OFFICE SUPERINTENDENT OF METROPOLITAN POLICE, New York, November 30, 1861.
Hon. WILLIAM H. SEWARD, Secretary of State.
SIR: On the arrival of the Aspinwall steamer with Colonel Buchanan's regiment the detectives on board were informed that Lieutenant Scott had talked in a disloyal manner on the passage; that he was a son of Rev. Doctor Scott, of California, formerly of Virginia. This information was obtained for me by my detectives from his fellow-passengers. His name being given to them as Robert N. Scott they very naturally supposed he might be Robert G. Scott, late U. S. consul at Rio Janeiro, whom they had orders to arrest on his way home by the way of Europe. He was accordingly brought to my office.
I discovered their mistake at once, but to avoid doing anything that would bear the appearance of rebuking them for their extra vigilance I directed to be held until his baggage could be examined and sent one of them, Officer Roach, back to the steamer for the baggage, directing it to be brought to headquarters for examination. In the course of two hours the officer reported to me that when he went to the steamer Colonel Buchanan interposed and prevented him from obtaining possession of it, on which I directed Colonel Buchanan to be brought to the office in person. I was not in when he arrived, and having to wait the colonel seemed to have lost his temper somewhat with this time. I found him in the office of Mr. President Bowen in company with Mr. Bowen and Mr. Commissioner Acton. He complained at having been brought there and explained as the reason for stopping the baggage that the officer who was sent for it was not in uniform; that he did not exhibit a written order; that he did not show to him any evidence that he was an officer. My reply to which was that officers on detective duty were not required to wear uniform; that it was as unusual to give a private policeman an order in writing as it was to give written orders to private soldiers; that if the detective had been required to show his authority he would have produced it on demand. After reaching my office and before I had an interview with him he had written an order to the purser or the ship to deliver up the baggage to my officer which he handed to me. A few unpleasant words were used that it is not necessary to repeat and he was allowed to go.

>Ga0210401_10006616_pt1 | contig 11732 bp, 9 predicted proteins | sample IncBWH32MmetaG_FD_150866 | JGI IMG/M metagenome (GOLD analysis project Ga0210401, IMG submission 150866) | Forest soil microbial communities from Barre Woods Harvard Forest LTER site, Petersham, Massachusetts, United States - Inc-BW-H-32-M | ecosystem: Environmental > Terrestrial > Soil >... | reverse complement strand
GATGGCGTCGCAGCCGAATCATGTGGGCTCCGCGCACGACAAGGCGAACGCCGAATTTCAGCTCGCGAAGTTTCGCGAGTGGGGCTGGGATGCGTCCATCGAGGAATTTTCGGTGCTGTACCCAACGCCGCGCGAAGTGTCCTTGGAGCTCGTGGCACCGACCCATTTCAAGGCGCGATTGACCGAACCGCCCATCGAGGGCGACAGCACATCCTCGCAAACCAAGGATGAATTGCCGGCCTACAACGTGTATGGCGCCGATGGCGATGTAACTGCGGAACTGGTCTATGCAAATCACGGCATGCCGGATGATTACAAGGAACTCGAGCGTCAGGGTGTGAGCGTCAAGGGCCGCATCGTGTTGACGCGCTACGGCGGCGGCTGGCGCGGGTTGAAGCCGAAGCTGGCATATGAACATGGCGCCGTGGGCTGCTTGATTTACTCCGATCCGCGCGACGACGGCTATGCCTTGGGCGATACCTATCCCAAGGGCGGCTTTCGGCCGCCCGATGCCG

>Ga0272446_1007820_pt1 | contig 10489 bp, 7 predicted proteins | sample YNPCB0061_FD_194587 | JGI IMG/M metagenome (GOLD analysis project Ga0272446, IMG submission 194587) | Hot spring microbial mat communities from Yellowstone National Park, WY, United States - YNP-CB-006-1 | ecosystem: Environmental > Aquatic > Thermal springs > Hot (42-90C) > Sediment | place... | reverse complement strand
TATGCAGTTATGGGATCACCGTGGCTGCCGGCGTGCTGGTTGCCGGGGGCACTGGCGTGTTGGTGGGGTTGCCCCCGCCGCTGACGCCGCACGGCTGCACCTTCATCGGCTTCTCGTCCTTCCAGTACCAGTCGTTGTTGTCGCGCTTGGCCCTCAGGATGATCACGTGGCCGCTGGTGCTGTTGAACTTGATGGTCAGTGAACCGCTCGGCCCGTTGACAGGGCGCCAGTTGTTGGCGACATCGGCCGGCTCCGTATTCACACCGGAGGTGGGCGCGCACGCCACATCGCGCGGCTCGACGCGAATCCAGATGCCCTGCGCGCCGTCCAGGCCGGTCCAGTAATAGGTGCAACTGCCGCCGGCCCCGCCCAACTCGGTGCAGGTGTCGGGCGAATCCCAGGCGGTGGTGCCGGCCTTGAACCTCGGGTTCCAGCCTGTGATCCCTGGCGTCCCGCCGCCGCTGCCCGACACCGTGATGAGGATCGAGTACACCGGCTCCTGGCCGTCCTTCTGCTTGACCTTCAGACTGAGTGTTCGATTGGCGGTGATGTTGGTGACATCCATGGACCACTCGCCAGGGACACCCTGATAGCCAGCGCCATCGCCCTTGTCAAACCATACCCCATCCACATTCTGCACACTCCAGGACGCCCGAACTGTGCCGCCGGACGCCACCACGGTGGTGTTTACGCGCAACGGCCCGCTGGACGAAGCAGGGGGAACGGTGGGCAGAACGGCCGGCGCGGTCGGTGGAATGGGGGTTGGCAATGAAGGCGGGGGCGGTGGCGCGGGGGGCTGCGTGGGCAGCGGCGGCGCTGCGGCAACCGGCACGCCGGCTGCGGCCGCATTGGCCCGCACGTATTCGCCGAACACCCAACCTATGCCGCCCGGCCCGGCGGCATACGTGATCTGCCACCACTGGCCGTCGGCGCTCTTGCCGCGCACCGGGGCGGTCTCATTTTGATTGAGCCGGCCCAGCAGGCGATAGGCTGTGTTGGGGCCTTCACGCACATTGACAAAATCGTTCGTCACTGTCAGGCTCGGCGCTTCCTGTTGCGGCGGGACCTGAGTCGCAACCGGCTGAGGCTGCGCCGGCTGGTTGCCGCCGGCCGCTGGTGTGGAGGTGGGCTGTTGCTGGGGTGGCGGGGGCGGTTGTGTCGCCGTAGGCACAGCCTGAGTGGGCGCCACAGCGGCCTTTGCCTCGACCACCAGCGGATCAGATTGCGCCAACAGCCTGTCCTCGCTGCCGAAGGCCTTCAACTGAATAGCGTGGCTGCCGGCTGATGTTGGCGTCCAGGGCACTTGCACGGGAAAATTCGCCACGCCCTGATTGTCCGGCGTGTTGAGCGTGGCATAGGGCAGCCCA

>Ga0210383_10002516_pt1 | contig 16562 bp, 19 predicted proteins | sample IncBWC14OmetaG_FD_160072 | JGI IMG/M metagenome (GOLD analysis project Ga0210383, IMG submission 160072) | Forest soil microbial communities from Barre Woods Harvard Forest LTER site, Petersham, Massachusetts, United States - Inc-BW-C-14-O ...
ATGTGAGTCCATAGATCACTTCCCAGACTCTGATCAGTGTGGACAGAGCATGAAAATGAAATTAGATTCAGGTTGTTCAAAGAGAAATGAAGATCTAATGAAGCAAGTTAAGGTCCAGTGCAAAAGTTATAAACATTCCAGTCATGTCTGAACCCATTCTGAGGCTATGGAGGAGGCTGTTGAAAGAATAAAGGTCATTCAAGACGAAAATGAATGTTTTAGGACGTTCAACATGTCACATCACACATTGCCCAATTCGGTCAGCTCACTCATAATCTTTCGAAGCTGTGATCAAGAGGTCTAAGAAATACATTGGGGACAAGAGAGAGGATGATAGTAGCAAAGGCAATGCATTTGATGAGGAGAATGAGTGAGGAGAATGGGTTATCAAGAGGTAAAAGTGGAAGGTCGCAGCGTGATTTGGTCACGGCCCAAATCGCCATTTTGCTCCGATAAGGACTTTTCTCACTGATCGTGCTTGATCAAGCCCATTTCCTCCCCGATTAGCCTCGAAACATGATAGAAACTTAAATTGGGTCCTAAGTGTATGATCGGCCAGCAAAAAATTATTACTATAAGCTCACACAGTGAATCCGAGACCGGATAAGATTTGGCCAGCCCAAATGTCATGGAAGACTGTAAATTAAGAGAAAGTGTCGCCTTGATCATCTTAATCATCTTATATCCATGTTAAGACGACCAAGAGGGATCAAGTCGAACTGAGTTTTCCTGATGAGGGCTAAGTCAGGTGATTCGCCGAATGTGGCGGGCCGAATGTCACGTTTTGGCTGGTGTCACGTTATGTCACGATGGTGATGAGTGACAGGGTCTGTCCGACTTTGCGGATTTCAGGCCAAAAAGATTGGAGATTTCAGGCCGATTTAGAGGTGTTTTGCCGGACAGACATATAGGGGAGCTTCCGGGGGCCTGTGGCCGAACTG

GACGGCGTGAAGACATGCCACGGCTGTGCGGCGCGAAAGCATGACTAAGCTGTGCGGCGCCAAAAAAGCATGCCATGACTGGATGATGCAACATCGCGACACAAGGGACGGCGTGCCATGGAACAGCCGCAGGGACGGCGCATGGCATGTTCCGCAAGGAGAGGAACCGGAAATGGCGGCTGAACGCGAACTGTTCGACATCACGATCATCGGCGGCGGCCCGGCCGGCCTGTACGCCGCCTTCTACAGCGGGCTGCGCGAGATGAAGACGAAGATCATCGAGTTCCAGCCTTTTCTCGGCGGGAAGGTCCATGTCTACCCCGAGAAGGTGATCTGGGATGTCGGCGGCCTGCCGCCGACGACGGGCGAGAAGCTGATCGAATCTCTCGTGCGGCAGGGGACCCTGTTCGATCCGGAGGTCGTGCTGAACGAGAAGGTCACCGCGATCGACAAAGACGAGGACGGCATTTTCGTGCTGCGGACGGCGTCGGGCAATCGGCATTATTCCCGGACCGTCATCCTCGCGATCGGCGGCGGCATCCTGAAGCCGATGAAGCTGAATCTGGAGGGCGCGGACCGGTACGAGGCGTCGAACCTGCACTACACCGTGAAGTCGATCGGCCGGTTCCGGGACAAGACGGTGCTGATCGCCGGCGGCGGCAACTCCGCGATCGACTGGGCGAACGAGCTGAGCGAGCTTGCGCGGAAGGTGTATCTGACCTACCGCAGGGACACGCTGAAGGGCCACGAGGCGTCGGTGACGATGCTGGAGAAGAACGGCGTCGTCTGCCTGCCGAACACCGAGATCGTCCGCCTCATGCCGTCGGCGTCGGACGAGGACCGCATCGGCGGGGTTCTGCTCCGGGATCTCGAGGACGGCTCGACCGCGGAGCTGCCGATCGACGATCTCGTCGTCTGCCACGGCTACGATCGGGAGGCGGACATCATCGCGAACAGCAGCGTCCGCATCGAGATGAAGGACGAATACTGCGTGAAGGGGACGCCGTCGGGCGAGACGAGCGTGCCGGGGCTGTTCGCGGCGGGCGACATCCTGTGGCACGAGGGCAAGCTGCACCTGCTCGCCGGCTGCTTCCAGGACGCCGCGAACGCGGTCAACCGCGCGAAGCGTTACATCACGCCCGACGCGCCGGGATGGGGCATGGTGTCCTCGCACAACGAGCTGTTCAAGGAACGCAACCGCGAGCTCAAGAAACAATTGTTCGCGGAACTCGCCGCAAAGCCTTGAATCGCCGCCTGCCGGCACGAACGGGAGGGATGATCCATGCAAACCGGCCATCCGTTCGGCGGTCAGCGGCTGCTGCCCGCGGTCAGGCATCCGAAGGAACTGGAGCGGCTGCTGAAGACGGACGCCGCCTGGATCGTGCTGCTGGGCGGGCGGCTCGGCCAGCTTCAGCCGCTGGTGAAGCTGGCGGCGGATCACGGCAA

In the conversation he was very indignant that I should suspect Adjutant Scott, one of his staff in whom he said he had the utmHe was much excited at the time and spoke as people do under such circumstances. He spoke warmly in favor of Adjutant Scott.
This is in reply to a telegram I have just received from the War Department signed B. F. Davis [Lieutenant U. S. Army] whom I don't know.
Very truly, yours,
JOHN A. KENNEDY,
CAMP WRIGHT, Oak Grove, San Diego County, Lower Cal., November 30, 1861.
Colonel JAMES H. CARLETON,
First Infantry California Volunteers, Los Angles, Cal.
COLONEL: I take advantage of the departure of Senor Sepulva, Ramon Carillo's brother-in-law, to inform you of the arrest of the Showalter party, Showalter with them. It consists of sixteen men, each